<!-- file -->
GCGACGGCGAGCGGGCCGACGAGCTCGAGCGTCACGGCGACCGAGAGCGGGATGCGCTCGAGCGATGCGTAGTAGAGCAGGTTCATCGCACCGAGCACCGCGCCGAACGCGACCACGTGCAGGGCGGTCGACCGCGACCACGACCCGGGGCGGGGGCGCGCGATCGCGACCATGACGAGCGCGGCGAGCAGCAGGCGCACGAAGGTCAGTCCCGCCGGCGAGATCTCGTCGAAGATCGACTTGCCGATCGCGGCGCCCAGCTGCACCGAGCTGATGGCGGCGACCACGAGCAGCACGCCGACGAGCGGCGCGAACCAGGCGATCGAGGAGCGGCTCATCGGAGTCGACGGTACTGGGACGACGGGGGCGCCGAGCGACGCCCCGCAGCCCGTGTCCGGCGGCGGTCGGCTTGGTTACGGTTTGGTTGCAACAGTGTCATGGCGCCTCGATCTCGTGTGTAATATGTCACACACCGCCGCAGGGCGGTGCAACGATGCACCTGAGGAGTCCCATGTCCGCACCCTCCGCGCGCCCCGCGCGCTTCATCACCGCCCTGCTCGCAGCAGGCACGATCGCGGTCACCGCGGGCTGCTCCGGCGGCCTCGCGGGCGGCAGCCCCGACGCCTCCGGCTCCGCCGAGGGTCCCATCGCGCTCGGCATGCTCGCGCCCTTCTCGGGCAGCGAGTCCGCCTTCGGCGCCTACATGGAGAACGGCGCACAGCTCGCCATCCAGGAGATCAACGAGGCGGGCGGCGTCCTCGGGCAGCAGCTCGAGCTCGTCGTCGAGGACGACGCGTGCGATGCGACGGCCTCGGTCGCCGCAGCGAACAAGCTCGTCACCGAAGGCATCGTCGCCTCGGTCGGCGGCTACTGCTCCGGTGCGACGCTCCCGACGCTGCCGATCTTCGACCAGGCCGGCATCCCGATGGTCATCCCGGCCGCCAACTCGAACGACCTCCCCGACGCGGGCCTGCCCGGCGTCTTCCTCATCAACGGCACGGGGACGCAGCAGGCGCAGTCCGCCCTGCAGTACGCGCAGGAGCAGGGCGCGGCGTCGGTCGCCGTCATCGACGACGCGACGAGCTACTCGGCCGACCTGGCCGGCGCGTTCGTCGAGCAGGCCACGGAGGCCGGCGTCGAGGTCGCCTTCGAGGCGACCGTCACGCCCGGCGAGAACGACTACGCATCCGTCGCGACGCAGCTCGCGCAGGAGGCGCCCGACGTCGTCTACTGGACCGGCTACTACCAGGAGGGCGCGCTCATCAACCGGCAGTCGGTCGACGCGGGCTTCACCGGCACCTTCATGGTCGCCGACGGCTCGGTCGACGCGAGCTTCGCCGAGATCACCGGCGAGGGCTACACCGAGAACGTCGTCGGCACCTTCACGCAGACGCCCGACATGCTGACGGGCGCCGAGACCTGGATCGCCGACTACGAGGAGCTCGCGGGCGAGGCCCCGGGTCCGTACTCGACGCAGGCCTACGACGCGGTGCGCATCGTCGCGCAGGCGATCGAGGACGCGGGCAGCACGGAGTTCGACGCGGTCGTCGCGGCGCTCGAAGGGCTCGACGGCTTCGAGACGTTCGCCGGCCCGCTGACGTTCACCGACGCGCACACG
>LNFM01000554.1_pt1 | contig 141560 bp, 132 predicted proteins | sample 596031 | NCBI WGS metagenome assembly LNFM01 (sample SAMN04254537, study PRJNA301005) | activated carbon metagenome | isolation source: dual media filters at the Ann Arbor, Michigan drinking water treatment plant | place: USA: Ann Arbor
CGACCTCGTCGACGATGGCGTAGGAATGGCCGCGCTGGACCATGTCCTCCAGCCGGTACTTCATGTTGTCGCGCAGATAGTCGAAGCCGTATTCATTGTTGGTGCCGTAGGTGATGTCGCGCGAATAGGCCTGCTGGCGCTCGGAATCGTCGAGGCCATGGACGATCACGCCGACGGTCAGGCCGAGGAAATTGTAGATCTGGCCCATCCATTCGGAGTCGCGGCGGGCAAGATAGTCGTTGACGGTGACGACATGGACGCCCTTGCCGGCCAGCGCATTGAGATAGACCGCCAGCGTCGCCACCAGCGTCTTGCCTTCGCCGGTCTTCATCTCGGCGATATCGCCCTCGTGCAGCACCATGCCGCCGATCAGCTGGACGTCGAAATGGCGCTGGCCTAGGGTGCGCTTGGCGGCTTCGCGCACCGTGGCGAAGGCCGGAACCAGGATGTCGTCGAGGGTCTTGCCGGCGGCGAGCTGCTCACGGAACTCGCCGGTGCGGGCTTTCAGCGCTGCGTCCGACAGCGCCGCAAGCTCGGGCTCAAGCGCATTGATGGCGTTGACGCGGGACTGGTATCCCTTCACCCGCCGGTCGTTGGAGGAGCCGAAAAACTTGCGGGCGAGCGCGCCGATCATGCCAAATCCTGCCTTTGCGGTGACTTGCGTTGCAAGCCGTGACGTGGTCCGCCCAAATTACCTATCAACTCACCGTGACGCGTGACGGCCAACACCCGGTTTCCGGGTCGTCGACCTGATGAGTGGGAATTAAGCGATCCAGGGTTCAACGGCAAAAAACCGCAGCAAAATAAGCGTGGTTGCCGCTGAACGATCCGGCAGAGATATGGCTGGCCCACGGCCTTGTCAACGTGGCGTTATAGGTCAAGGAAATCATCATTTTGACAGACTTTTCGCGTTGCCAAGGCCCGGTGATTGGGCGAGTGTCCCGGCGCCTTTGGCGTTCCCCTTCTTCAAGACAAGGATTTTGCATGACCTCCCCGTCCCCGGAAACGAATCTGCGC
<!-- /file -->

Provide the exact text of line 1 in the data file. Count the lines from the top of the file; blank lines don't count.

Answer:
GCGACGGCGAGCGGGCCGACGAGCTCGAGCGTCACGGCGACCGAGAGCGGGATGCGCTCGAGCGATGCGTAGTAGAGCAGGTTCATCGCACCGAGCACCGCGCCGAACGCGACCACGTGCAGGGCGGTCGACCGCGACCACGACCCGGGGCGGGGGCGCGCGATCGCGACCATGACGAGCGCGGCGAGCAGCAGGCGCACGAAGGTCAGTCCCGCCGGCGAGATCTCGTCGAAGATCGACTTGCCGATCGCGGCGCCCAGCTGCACCGAGCTGATGGCGGCGACCACGAGCAGCACGCCGACGAGCGGCGCGAACCAGGCGATCGAGGAGCGGCTCATCGGAGTCGACGGTACTGGGACGACGGGGGCGCCGAGCGACGCCCCGCAGCCCGTGTCCGGCGGCGGTCGGCTTGGTTACGGTTTGGTTGCAACAGTGTCATGGCGCCTCGATCTCGTGTGTAATATGTCACACACCGCCGCAGGGCGGTGCAACGATGCACCTGAGGAGTCCCATGTCCGCACCCTCCGCGCGCCCCGCGCGCTTCATCACCGCCCTGCTCGCAGCAGGCACGATCGCGGTCACCGCGGGCTGCTCCGGCGGCCTCGCGGGCGGCAGCCCCGACGCCTCCGGCTCCGCCGAGGGTCCCATCGCGCTCGGCATGCTCGCGCCCTTCTCGGGCAGCGAGTCCGCCTTCGGCGCCTACATGGAGAACGGCGCACAGCTCGCCATCCAGGAGATCAACGAGGCGGGCGGCGTCCTCGGGCAGCAGCTCGAGCTCGTCGTCGAGGACGACGCGTGCGATGCGACGGCCTCGGTCGCCGCAGCGAACAAGCTCGTCACCGAAGGCATCGTCGCCTCGGTCGGCGGCTACTGCTCCGGTGCGACGCTCCCGACGCTGCCGATCTTCGACCAGGCCGGCATCCCGATGGTCATCCCGGCCGCCAACTCGAACGACCTCCCCGACGCGGGCCTGCCCGGCGTCTTCCTCATCAACGGCACGGGGACGCAGCAGGCGCAGTCCGCCCTGCAGTACGCGCAGGAGCAGGGCGCGGCGTCGGTCGCCGTCATCGACGACGCGACGAGCTACTCGGCCGACCTGGCCGGCGCGTTCGTCGAGCAGGCCACGGAGGCCGGCGTCGAGGTCGCCTTCGAGGCGACCGTCACGCCCGGCGAGAACGACTACGCATCCGTCGCGACGCAGCTCGCGCAGGAGGCGCCCGACGTCGTCTACTGGACCGGCTACTACCAGGAGGGCGCGCTCATCAACCGGCAGTCGGTCGACGCGGGCTTCACCGGCACCTTCATGGTCGCCGACGGCTCGGTCGACGCGAGCTTCGCCGAGATCACCGGCGAGGGCTACACCGAGAACGTCGTCGGCACCTTCACGCAGACGCCCGACATGCTGACGGGCGCCGAGACCTGGATCGCCGACTACGAGGAGCTCGCGGGCGAGGCCCCGGGTCCGTACTCGACGCAGGCCTACGACGCGGTGCGCATCGTCGCGCAGGCGATCGAGGACGCGGGCAGCACGGAGTTCGACGCGGTCGTCGCGGCGCTCGAAGGGCTCGACGGCTTCGAGACGTTCGCCGGCCCGCTGACGTTCACCGACGCGCACACG